Chuck, I believe local judgements are necessary but not sufficient. All the old heresies have returned periodically under new names (consider the Donatism/Novationism that has returned in the disagreements when ordination and sexuality intersect; the "theology of taint" infecting the Church of England's mess over ordaining women as bishops is a clear example), so a prepared priest needs at least to know not only what they are, but why the church determined them beyond the bounds. And, no, I'm not convinced that each diocese is sufficient in this. While I don't attribute this to you, this sense of unquestioned "local option" feeds the sort of "diocesan congregationalism" best exemplified recently by South Carolina.

Local differences are important. And still we are all in this together. I remember well before adoption of the current Prayer Book that there were significant regional differences in churchmanship. At the same time (and with less polarization than today) there was a clear sense that had enough demonstrated in common that we were all Episcopalians. How shall we maintain that sense? Our critics abroad (and at home) claim that our outreach to all God's children is succumbing to the spirit of the age. That's not where I see it. I fear we succumb to the spirit of the age when we fail to see how we are one body, with all our diversity - when we fall unquestioning into the "us vs them" that has so distorted the civil discourse around us.

Perhaps the role of the GBEC needs to change from drafting a Church-wide exam process to greater engagement on behalf of the Church with the various education programs. Perhaps the GOE's should be canonically mandated. Perhaps the GBEC working with others can work on a different tool or a different process. One way or another, we are members, and many of us ordained members, of the Episcopal Church, and not just of one diocese or another. We need some sufficient consistency in formation to live this out.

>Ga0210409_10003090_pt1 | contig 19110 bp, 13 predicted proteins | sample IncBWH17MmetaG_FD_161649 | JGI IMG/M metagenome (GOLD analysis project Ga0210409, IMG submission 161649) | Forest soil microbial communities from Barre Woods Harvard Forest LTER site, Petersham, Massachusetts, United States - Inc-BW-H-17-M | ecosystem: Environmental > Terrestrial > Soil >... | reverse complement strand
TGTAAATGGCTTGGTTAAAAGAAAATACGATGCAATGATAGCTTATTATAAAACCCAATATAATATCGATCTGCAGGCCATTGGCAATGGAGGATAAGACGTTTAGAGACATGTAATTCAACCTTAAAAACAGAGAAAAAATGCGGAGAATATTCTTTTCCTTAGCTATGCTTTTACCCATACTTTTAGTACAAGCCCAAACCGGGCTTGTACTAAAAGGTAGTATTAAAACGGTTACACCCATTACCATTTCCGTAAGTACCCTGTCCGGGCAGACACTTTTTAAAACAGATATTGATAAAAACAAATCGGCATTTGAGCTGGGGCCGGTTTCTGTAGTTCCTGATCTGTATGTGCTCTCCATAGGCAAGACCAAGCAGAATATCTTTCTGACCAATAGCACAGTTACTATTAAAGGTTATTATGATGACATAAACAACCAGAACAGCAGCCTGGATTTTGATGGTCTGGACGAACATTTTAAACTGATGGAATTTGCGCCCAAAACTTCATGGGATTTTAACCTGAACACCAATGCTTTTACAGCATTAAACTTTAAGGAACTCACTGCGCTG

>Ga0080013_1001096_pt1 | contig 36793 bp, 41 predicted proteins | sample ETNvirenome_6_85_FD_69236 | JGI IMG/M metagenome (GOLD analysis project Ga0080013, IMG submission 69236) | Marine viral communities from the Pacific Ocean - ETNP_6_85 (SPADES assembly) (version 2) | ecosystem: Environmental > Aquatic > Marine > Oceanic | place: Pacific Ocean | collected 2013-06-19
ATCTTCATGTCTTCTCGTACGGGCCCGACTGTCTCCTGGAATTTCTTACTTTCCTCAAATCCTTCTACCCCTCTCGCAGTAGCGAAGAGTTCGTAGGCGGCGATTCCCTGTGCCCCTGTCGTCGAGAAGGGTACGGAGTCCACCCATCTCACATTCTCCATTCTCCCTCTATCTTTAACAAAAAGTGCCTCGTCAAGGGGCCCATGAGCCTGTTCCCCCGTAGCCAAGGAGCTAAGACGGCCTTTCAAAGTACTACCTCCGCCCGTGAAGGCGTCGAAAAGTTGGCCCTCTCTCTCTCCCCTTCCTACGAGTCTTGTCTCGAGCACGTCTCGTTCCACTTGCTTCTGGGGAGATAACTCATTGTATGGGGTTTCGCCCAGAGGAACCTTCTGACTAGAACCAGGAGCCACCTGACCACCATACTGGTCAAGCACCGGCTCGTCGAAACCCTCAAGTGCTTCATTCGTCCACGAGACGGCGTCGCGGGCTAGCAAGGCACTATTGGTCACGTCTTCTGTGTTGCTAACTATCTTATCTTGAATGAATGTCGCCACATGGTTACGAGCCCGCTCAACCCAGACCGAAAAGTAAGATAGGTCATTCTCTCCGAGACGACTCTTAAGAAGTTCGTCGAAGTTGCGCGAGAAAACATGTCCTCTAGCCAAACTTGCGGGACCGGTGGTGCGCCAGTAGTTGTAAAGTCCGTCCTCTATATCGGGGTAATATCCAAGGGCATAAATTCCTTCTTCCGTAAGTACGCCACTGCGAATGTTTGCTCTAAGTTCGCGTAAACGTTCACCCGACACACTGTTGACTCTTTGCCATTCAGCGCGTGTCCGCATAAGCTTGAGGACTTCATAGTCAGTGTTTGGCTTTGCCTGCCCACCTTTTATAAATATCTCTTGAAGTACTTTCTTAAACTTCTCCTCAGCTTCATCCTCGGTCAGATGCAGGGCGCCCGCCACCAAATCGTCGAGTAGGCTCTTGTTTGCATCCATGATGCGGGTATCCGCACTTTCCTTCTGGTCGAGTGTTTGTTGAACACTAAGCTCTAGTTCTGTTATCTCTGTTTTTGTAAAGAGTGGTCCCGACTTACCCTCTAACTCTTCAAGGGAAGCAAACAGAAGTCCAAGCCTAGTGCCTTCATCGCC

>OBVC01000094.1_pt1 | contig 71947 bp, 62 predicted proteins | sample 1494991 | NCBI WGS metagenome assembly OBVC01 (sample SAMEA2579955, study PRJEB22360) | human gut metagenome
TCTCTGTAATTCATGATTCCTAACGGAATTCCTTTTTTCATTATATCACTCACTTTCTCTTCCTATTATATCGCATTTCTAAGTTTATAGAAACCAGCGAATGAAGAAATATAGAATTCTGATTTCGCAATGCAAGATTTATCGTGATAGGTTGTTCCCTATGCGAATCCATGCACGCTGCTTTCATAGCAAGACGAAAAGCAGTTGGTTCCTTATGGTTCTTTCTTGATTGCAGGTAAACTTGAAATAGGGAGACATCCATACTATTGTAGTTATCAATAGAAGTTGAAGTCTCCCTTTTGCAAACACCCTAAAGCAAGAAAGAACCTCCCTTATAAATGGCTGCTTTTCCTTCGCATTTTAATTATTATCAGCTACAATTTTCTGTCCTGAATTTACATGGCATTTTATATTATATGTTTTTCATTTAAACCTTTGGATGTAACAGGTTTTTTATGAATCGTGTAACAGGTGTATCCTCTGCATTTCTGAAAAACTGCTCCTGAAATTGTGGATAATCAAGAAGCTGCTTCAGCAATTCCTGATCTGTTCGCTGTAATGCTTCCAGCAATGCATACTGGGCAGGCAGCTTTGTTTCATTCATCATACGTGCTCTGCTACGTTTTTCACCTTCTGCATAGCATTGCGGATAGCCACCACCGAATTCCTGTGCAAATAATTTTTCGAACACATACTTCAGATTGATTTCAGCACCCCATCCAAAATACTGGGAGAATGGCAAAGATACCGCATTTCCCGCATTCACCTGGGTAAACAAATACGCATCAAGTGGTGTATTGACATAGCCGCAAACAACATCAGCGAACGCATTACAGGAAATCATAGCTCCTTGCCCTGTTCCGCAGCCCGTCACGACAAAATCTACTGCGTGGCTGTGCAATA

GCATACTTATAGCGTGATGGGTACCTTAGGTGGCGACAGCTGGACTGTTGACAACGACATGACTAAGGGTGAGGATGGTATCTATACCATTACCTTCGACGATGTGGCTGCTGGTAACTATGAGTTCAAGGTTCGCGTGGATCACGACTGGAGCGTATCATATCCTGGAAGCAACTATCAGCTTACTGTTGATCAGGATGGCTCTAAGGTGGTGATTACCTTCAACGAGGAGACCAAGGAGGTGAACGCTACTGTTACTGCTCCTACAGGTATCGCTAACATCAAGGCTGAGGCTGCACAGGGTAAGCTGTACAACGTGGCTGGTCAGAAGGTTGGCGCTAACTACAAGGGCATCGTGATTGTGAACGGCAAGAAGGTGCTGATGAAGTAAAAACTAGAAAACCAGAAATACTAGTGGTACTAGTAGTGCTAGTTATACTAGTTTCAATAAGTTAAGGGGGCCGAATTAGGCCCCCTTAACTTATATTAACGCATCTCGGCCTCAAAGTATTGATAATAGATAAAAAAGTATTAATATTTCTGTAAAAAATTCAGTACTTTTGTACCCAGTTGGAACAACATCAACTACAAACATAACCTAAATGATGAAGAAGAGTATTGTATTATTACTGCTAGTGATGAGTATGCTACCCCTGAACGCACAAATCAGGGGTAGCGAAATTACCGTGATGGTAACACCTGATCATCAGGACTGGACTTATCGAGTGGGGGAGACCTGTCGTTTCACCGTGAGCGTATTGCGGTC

Marshall Scott

Marshall, two things:

(1) Ordination is a diocesan "thing." All of the other steps one must pass through are diocesan and parochial. One is ordained to a diocese, and only licensed or transferred to another diocese.

(2) Even given that I am not opposed to setting church-wide standards -- but church-wide standards does not imply church-wide testing. Testing can still be local. Ultimately it IS local -- as the "readers" and the GBEC are still just a set of individuals, with -- I can tell you from my review of their reading in some cases -- faults and failings. In my opinion the GOE is not a suitable instrument to make the determination it is alleged to make.